There are few finer things in life than coming home after a long day at work to be swept along your driveway by arms of deliciously scented lavender. As well as it’s distinctive scent, lavender is also well-known for its healing and sleep-fixing properties so growing a magnificent lavender border not only smells good, but can really work to improve your sleep too.

 

 

 

The Benefits

Lavender is very easy to grow and requires very little looking after once it is established. It is evergreen so adds interest after its flowers fade in the autumn. You can also harvest the flowers and use them for cooking or dot bowels around your home for the ultimate home-made potpourri. Lavender also happens to be one of the best plants out there to attract bees to your garden so planting a border filled with them means you’re also doing your bit for bee conservation too.

 

Planting

Depending on which variety you opt for, generally speaking, lavender needs about 30cm between plants.  You can opt for dwarf varieties and you can keep them well-trimmed or let them flop over depending on the look you’re after. There are so many beautiful varieties out there to choose from, you can even opt for varieties with white or pink flowers. Hidcote is good dwarf variety  for edging, Blue Cushion is great in a container, the most common and familiar are Angustifolia (English Lavender), or Intermedia (Cottage Garden Lavender).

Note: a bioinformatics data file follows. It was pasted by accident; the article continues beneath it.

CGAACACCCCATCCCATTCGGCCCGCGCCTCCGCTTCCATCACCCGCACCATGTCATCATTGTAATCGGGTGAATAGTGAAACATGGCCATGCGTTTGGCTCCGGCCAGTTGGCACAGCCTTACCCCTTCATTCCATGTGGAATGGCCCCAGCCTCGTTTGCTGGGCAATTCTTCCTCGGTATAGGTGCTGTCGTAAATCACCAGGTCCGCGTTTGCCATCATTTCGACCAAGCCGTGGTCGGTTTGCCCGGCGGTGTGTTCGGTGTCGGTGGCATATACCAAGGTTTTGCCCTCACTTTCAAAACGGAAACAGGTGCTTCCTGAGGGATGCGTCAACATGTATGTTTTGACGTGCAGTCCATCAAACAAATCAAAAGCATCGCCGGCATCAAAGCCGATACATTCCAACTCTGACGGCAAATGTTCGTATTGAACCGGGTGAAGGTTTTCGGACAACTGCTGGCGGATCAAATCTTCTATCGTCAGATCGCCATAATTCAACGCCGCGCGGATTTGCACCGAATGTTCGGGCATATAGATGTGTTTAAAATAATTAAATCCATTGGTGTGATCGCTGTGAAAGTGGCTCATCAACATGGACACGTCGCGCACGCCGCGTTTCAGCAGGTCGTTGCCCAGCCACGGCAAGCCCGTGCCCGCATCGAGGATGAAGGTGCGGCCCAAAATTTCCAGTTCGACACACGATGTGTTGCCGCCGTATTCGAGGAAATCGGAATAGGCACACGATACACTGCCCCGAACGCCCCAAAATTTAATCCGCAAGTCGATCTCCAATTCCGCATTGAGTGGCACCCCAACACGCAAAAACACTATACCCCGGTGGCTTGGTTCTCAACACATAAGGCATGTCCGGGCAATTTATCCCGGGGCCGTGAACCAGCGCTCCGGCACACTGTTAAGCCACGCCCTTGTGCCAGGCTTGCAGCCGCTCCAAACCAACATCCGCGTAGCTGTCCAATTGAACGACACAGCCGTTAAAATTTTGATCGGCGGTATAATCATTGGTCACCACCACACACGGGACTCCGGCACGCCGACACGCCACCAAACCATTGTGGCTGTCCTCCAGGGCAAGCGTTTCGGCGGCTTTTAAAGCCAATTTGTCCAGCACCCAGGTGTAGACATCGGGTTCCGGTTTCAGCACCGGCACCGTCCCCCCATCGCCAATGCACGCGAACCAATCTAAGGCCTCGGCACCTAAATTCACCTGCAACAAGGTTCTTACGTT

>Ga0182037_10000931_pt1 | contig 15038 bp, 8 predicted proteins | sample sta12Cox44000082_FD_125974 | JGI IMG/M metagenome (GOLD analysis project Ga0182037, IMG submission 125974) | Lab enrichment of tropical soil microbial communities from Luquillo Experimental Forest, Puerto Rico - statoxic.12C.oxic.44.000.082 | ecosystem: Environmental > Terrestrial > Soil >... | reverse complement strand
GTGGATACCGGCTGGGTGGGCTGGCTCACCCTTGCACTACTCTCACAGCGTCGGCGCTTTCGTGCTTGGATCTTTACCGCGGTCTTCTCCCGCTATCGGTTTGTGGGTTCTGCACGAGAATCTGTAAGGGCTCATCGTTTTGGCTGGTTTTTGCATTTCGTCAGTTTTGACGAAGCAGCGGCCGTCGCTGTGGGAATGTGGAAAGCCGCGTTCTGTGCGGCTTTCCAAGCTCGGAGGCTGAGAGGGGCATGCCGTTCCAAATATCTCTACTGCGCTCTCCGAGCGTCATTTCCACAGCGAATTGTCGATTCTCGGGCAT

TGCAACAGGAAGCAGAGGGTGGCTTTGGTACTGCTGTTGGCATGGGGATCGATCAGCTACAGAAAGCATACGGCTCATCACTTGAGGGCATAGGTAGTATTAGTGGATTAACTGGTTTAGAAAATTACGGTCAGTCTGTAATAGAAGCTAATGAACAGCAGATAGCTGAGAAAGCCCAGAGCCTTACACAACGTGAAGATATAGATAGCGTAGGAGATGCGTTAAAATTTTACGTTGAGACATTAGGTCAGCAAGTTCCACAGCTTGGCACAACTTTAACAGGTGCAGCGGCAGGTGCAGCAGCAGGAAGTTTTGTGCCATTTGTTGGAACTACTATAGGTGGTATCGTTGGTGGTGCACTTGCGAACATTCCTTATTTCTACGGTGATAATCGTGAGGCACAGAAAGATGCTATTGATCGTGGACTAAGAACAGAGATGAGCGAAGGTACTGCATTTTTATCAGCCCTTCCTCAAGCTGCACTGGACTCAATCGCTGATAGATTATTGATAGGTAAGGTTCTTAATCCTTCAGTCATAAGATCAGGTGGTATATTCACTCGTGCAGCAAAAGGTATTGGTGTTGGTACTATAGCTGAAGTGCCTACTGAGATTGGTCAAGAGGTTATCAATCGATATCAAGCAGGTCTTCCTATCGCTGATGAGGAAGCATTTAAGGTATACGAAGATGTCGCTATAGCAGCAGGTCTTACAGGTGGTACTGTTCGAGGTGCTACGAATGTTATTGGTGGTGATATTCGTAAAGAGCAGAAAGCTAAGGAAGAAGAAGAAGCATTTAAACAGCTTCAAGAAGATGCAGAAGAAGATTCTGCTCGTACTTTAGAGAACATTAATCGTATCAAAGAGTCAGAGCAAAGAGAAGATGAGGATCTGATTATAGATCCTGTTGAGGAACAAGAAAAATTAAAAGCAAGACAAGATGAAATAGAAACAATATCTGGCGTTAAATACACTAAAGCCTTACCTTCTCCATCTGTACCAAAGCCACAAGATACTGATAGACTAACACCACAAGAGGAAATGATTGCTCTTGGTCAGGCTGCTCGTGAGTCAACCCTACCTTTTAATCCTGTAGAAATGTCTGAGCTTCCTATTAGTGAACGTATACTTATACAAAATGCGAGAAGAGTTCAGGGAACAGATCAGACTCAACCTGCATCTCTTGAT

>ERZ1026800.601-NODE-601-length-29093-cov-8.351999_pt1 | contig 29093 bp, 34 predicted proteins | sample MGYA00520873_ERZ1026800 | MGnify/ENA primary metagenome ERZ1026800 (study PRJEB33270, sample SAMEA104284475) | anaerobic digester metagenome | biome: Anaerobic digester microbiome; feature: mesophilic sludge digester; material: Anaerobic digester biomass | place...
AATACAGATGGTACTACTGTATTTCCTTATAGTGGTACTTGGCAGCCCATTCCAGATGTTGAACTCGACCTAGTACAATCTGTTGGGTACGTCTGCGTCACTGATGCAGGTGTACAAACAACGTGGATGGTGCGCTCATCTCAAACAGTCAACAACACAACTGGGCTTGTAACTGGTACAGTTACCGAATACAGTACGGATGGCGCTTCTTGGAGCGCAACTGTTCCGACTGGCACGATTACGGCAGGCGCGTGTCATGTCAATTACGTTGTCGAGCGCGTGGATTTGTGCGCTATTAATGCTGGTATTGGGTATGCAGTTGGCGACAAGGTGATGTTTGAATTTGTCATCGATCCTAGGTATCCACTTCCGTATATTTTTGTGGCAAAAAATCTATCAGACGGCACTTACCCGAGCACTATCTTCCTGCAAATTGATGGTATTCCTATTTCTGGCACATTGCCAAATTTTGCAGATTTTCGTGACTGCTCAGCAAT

Position

Though virtually fool-proof, you should remember that lavender is traditionally a Mediterranean plant so they do like well-drained soil and a warm, sheltered position. More delicate varieties will probably do better in a container but be careful not to over-water.

 

Pruning

Unless you like the woody straggly look, lavender needs a good prune once its flowers have faded. English lavender varieties need to be clipped back but not into the wood once flowering finishes whereas others have different requirements so make sure to always read the advice label on your chosen plant.

 

Healing

Lavender oil and dried lavender flowers can also be used in the bath, as a room spray, and will even help protect your winter woollies from moths. Shop-bought lavender sachets can be expensive so growing your own has to be a top money saving tip too. Lavender has got so many amazing properties, it’s a topic we’ll come back to later in the year.

 

Eating

Lavender works really well sprinkled into cookie dough, but you can also make lavender lemonade, delicious lavender honey, and for the ultimate roast sprinkle some dried leaves on your potatoes as they roast, and add sprigs to a leg of lamb along with lavender’s good friend rosemary, and your Sunday will be one to remember. 

 

There are so many benefits to growing a serious stock of lavender, as well as its gorgeous scent and beautiful flowers, lavender can seriously improve your life. So whatever the variety you opt for, rest assured that lavender is an easy option that gives a lot of impact for very little input.